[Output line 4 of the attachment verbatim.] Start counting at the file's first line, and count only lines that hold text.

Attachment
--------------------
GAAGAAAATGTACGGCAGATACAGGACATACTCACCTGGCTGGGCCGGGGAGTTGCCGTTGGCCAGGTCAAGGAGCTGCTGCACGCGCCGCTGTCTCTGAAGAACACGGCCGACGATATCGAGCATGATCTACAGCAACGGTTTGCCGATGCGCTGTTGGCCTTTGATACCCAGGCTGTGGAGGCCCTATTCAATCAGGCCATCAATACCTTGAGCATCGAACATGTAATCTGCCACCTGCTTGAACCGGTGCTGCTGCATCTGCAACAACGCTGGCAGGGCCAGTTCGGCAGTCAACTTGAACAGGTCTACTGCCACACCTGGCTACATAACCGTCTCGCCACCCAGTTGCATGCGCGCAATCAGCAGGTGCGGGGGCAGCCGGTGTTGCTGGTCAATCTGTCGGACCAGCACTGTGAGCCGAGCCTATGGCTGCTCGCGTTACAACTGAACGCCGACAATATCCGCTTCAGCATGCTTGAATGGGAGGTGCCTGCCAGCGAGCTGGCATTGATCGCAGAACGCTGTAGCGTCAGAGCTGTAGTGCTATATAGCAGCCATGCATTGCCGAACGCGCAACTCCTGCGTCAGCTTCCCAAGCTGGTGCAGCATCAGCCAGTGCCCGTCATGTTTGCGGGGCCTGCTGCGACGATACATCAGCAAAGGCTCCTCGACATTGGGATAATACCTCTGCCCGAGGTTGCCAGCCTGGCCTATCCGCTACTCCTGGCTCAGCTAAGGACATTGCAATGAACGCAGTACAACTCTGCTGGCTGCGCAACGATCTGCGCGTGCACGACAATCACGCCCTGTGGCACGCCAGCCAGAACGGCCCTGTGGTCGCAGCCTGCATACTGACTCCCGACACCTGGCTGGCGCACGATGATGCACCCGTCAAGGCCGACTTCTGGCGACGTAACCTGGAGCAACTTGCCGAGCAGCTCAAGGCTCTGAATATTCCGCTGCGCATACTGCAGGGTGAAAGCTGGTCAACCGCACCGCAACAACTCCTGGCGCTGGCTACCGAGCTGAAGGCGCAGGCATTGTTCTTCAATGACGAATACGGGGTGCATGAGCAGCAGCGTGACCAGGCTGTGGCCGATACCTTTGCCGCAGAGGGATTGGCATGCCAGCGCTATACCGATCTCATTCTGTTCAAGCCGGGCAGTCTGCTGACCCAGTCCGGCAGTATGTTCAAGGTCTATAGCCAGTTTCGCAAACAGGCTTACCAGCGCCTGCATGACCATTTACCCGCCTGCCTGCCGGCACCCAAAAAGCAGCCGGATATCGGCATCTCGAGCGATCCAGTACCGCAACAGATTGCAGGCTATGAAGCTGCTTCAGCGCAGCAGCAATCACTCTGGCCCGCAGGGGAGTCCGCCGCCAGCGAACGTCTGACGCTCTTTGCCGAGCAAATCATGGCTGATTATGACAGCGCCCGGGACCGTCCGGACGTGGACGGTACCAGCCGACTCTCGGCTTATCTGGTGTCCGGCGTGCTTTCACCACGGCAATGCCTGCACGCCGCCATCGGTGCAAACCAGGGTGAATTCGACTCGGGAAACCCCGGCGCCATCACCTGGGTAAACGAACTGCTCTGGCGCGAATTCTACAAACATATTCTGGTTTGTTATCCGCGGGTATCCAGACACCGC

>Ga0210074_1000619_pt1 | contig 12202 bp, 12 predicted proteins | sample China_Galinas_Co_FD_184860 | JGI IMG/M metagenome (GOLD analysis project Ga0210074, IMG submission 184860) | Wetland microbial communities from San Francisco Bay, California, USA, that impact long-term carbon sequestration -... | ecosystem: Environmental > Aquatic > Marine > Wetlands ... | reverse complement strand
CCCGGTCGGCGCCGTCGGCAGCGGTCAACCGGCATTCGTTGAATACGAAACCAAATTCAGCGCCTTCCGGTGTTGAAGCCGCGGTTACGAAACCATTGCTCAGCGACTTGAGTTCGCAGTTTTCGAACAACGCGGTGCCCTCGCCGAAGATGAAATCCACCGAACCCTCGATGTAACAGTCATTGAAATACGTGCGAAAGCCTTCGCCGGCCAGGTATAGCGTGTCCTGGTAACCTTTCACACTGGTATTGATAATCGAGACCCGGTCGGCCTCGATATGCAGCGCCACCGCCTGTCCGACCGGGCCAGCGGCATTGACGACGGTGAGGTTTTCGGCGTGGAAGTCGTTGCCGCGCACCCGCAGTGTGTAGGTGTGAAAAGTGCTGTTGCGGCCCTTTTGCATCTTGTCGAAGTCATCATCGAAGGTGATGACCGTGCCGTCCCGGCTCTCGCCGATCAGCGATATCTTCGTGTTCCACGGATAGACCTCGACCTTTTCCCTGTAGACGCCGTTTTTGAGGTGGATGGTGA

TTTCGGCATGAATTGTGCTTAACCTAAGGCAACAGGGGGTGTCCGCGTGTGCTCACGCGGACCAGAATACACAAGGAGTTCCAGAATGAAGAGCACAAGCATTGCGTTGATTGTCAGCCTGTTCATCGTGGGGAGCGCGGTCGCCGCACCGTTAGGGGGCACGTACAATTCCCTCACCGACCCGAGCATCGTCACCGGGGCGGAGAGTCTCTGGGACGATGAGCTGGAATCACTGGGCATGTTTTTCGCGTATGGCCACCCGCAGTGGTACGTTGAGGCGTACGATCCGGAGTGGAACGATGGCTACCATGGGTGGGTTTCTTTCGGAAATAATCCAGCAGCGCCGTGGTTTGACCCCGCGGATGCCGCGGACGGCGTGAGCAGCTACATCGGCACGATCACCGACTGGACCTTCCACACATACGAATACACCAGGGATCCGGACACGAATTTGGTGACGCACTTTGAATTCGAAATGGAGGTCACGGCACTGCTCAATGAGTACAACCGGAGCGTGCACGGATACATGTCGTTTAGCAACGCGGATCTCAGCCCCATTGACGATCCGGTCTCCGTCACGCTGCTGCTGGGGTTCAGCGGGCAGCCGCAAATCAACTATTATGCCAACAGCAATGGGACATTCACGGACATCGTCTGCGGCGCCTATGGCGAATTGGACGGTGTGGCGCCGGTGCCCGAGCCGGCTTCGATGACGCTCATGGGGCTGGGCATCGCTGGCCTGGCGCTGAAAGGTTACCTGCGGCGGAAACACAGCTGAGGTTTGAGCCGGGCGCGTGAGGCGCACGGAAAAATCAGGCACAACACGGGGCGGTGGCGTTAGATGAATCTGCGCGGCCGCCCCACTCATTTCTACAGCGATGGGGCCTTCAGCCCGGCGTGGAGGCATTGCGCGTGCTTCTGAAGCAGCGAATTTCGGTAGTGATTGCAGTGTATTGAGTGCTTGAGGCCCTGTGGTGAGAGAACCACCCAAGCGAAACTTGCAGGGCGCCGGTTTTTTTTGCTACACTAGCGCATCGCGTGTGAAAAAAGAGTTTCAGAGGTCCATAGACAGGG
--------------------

TTTCGGCATGAATTGTGCTTAACCTAAGGCAACAGGGGGTGTCCGCGTGTGCTCACGCGGACCAGAATACACAAGGAGTTCCAGAATGAAGAGCACAAGCATTGCGTTGATTGTCAGCCTGTTCATCGTGGGGAGCGCGGTCGCCGCACCGTTAGGGGGCACGTACAATTCCCTCACCGACCCGAGCATCGTCACCGGGGCGGAGAGTCTCTGGGACGATGAGCTGGAATCACTGGGCATGTTTTTCGCGTATGGCCACCCGCAGTGGTACGTTGAGGCGTACGATCCGGAGTGGAACGATGGCTACCATGGGTGGGTTTCTTTCGGAAATAATCCAGCAGCGCCGTGGTTTGACCCCGCGGATGCCGCGGACGGCGTGAGCAGCTACATCGGCACGATCACCGACTGGACCTTCCACACATACGAATACACCAGGGATCCGGACACGAATTTGGTGACGCACTTTGAATTCGAAATGGAGGTCACGGCACTGCTCAATGAGTACAACCGGAGCGTGCACGGATACATGTCGTTTAGCAACGCGGATCTCAGCCCCATTGACGATCCGGTCTCCGTCACGCTGCTGCTGGGGTTCAGCGGGCAGCCGCAAATCAACTATTATGCCAACAGCAATGGGACATTCACGGACATCGTCTGCGGCGCCTATGGCGAATTGGACGGTGTGGCGCCGGTGCCCGAGCCGGCTTCGATGACGCTCATGGGGCTGGGCATCGCTGGCCTGGCGCTGAAAGGTTACCTGCGGCGGAAACACAGCTGAGGTTTGAGCCGGGCGCGTGAGGCGCACGGAAAAATCAGGCACAACACGGGGCGGTGGCGTTAGATGAATCTGCGCGGCCGCCCCACTCATTTCTACAGCGATGGGGCCTTCAGCCCGGCGTGGAGGCATTGCGCGTGCTTCTGAAGCAGCGAATTTCGGTAGTGATTGCAGTGTATTGAGTGCTTGAGGCCCTGTGGTGAGAGAACCACCCAAGCGAAACTTGCAGGGCGCCGGTTTTTTTTGCTACACTAGCGCATCGCGTGTGAAAAAAGAGTTTCAGAGGTCCATAGACAGGG